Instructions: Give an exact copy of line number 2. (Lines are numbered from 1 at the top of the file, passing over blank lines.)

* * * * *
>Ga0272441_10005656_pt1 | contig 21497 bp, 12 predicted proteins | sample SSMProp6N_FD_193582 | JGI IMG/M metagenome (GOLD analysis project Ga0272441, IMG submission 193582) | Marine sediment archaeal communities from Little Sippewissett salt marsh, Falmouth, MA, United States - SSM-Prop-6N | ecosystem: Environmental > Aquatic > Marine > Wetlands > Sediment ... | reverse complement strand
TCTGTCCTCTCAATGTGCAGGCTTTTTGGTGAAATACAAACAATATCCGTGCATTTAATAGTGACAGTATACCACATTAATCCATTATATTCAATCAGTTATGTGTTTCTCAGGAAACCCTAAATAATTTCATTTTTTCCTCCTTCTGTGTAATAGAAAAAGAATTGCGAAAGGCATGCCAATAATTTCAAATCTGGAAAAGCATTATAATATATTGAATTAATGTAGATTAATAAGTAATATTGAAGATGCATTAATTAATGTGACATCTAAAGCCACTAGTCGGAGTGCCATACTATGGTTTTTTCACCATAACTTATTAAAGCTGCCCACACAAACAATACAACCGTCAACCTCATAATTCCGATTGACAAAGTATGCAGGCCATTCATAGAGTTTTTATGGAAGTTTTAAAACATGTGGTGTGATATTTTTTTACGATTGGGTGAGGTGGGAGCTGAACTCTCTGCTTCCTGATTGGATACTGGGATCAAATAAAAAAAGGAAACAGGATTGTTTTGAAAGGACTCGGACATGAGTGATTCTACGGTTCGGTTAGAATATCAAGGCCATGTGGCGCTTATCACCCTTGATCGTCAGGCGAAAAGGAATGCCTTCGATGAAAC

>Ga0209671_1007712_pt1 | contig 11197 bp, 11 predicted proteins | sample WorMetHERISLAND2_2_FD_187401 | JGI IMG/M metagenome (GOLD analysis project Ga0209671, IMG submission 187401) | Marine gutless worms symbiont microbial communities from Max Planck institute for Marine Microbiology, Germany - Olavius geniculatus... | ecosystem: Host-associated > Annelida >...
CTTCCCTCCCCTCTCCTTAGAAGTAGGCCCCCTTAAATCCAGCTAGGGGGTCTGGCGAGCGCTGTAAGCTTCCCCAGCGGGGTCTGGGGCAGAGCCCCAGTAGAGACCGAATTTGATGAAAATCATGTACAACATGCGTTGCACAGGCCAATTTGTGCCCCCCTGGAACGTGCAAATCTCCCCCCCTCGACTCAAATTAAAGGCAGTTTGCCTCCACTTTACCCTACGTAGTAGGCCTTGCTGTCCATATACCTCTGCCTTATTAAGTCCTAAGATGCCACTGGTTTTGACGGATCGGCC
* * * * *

TCTGTCCTCTCAATGTGCAGGCTTTTTGGTGAAATACAAACAATATCCGTGCATTTAATAGTGACAGTATACCACATTAATCCATTATATTCAATCAGTTATGTGTTTCTCAGGAAACCCTAAATAATTTCATTTTTTCCTCCTTCTGTGTAATAGAAAAAGAATTGCGAAAGGCATGCCAATAATTTCAAATCTGGAAAAGCATTATAATATATTGAATTAATGTAGATTAATAAGTAATATTGAAGATGCATTAATTAATGTGACATCTAAAGCCACTAGTCGGAGTGCCATACTATGGTTTTTTCACCATAACTTATTAAAGCTGCCCACACAAACAATACAACCGTCAACCTCATAATTCCGATTGACAAAGTATGCAGGCCATTCATAGAGTTTTTATGGAAGTTTTAAAACATGTGGTGTGATATTTTTTTACGATTGGGTGAGGTGGGAGCTGAACTCTCTGCTTCCTGATTGGATACTGGGATCAAATAAAAAAAGGAAACAGGATTGTTTTGAAAGGACTCGGACATGAGTGATTCTACGGTTCGGTTAGAATATCAAGGCCATGTGGCGCTTATCACCCTTGATCGTCAGGCGAAAAGGAATGCCTTCGATGAAAC